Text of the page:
Diagnoses of type 2 diabetes in kids on the rise

March 24, 2010

Overweight children face an array of health problems, with type 2 diabetes topping the list. At one time, type 2 diabetes was so rare in children it was called adult-onset diabetes. Today, physicians at Children’s Medical Center, like many doctors nationwide, are seeing more children with type 2 diabetes.

In Texas, type 2 diabetes is already the second most prevalent chronic disease in children, after asthma. While many children show no signs of diabetes, Texas requires school screenings for Acanthosis nigricans, an abnormal darkening of the skin that can be a precursor to the disease.

Fortunately, Children’s has programs called COACH (Center for Obesity and its Consequences in Health) and LEAN (Dean Foods Lifestyle, Exercise & Nutrition) that can help families combat diabetes.

In these programs, Children’s uses a systematic approach to evaluate and treat these children. Caregivers take detailed diet and exercise histories and make recommendations for lifestyle changes based on a child’s health needs. If type 2 diabetes is diagnosed, the patient and his or her family are given diabetes education and appropriate medications and also may be referred to LEAN, a program for families that provides intensive weight-management therapy.

Watch a video of Dr. Jon Oden, a pediatric endocrinologist at Children’s, discussing type 2 diabetes. Find out why more children are showing symptoms of the disease and what you can do to prevent your child from having a diagnosis of diabetes.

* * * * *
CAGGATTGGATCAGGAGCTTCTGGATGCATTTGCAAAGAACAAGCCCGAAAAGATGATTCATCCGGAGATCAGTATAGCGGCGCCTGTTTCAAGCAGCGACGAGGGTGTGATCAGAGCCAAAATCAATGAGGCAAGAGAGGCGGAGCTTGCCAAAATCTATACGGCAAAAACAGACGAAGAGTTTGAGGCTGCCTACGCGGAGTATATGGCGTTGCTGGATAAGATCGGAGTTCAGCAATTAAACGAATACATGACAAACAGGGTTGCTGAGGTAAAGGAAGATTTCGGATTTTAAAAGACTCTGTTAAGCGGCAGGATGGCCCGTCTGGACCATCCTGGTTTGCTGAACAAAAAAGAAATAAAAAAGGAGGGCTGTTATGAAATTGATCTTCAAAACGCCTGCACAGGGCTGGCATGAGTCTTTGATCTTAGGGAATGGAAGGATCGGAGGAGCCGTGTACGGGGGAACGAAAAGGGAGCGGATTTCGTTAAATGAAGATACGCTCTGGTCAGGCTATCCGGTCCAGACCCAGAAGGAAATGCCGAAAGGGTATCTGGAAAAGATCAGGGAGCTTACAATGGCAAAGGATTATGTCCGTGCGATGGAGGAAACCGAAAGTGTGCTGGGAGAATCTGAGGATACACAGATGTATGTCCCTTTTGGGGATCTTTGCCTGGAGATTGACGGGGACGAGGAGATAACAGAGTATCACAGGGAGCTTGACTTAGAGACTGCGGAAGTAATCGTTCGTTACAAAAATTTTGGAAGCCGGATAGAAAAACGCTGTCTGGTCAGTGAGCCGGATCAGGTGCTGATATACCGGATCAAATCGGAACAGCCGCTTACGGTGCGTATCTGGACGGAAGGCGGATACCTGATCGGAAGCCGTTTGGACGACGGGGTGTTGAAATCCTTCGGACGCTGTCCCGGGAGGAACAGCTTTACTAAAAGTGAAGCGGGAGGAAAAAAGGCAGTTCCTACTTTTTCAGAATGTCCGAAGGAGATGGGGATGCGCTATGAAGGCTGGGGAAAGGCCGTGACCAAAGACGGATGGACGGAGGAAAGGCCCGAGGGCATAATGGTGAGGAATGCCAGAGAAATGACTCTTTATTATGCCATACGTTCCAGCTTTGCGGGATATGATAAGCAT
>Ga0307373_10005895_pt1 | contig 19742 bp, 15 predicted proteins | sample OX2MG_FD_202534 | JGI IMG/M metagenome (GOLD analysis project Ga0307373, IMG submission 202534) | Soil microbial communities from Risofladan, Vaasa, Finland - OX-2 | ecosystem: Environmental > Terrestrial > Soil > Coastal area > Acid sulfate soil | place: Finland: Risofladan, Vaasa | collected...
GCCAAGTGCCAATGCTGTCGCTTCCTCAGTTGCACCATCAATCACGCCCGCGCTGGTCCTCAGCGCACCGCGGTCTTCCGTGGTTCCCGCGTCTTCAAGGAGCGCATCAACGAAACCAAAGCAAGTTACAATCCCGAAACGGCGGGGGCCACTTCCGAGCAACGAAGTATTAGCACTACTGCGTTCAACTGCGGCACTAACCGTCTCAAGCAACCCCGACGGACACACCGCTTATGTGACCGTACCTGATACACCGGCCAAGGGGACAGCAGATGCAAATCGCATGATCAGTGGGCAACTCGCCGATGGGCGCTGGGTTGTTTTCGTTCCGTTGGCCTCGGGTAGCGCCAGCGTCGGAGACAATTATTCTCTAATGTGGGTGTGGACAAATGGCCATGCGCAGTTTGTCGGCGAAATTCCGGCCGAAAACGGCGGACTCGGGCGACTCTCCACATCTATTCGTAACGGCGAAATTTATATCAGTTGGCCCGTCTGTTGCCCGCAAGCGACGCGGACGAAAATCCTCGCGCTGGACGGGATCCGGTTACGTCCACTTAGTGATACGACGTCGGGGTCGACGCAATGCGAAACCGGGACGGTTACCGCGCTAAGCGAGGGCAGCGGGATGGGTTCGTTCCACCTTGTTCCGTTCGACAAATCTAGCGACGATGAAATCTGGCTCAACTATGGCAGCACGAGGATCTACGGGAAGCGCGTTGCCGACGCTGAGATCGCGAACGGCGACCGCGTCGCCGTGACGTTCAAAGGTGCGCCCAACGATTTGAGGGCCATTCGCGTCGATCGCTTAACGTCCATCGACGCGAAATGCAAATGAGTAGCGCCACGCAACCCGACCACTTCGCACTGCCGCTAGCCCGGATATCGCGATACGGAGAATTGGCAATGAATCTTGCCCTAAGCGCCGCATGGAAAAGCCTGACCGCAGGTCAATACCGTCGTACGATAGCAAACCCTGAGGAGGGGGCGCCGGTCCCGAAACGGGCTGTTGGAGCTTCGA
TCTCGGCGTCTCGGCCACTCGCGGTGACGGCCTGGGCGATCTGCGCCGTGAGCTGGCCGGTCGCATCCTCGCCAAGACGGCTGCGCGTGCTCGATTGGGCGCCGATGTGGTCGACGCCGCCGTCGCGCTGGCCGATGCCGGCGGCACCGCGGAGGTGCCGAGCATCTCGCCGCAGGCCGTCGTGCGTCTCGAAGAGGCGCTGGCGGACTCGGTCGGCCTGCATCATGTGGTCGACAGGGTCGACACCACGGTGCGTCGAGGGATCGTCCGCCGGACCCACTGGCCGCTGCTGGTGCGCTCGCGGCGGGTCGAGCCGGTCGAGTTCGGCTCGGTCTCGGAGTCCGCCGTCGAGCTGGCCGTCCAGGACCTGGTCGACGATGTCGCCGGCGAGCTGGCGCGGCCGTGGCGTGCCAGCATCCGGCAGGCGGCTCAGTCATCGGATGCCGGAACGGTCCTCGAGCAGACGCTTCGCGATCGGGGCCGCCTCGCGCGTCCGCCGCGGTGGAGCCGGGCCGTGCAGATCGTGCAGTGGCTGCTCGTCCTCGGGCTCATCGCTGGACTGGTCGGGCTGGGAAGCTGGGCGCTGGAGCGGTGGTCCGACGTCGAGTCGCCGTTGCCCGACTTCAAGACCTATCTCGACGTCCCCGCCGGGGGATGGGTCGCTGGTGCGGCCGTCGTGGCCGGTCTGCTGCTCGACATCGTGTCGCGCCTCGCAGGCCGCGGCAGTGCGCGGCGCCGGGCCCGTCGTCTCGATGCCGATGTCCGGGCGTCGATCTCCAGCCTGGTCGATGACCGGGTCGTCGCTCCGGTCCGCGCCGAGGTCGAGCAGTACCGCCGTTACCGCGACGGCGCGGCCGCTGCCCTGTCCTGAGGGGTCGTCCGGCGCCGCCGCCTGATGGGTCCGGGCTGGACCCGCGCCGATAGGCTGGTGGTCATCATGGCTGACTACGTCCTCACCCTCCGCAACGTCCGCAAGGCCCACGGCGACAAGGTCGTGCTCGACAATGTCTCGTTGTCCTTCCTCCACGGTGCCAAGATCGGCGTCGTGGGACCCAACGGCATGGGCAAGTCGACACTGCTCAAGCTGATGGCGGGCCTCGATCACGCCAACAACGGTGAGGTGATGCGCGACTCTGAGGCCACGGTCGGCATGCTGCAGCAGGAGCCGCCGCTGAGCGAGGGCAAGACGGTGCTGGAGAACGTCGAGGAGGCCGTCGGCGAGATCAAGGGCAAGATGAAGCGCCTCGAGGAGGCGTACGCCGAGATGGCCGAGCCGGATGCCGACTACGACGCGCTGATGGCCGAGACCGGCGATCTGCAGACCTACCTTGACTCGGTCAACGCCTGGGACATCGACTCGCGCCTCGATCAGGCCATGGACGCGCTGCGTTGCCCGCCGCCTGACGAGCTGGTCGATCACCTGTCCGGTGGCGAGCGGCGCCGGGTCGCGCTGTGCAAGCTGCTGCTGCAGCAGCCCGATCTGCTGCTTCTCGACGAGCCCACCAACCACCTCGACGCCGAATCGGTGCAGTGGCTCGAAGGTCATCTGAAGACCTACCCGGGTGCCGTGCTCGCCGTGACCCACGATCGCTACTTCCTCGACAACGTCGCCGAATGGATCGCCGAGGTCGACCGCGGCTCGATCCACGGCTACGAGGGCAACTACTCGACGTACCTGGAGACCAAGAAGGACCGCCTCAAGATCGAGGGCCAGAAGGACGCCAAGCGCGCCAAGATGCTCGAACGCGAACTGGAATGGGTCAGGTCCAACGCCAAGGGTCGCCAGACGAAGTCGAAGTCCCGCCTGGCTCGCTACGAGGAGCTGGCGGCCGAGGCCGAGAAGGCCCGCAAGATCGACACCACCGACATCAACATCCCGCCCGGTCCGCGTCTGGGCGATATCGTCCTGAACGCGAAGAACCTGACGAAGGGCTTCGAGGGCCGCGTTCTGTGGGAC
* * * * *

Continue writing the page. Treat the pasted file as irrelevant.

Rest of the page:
Growing up overweight

Doctors estimate that 70 percent of overweight children will grow up to be overweight adults, and type 2 diabetes only complicates matters. “We’ll be treating them for multiple health issues when they’re in their mid-30s,” says Dr. Oden. “Their diabetes will lead to so many problems.” These can include high blood pressure, cardiovascular disease and liver disease.

Does your child have a condition that you’d like to learn about? Ask us about it by emailing webmaster@childrens.com.

In addition to being overweight, risk factors for type 2 diabetes include:

  • Strong family history of diabetes
  • Gender – Females are more likely to get type 2 diabetes than males.
  • Acanthosis nigricans, an abnormal darkening of the skin that may be a precursor to the disease
  • African-American, Hispanic, American Indian or Asian origins

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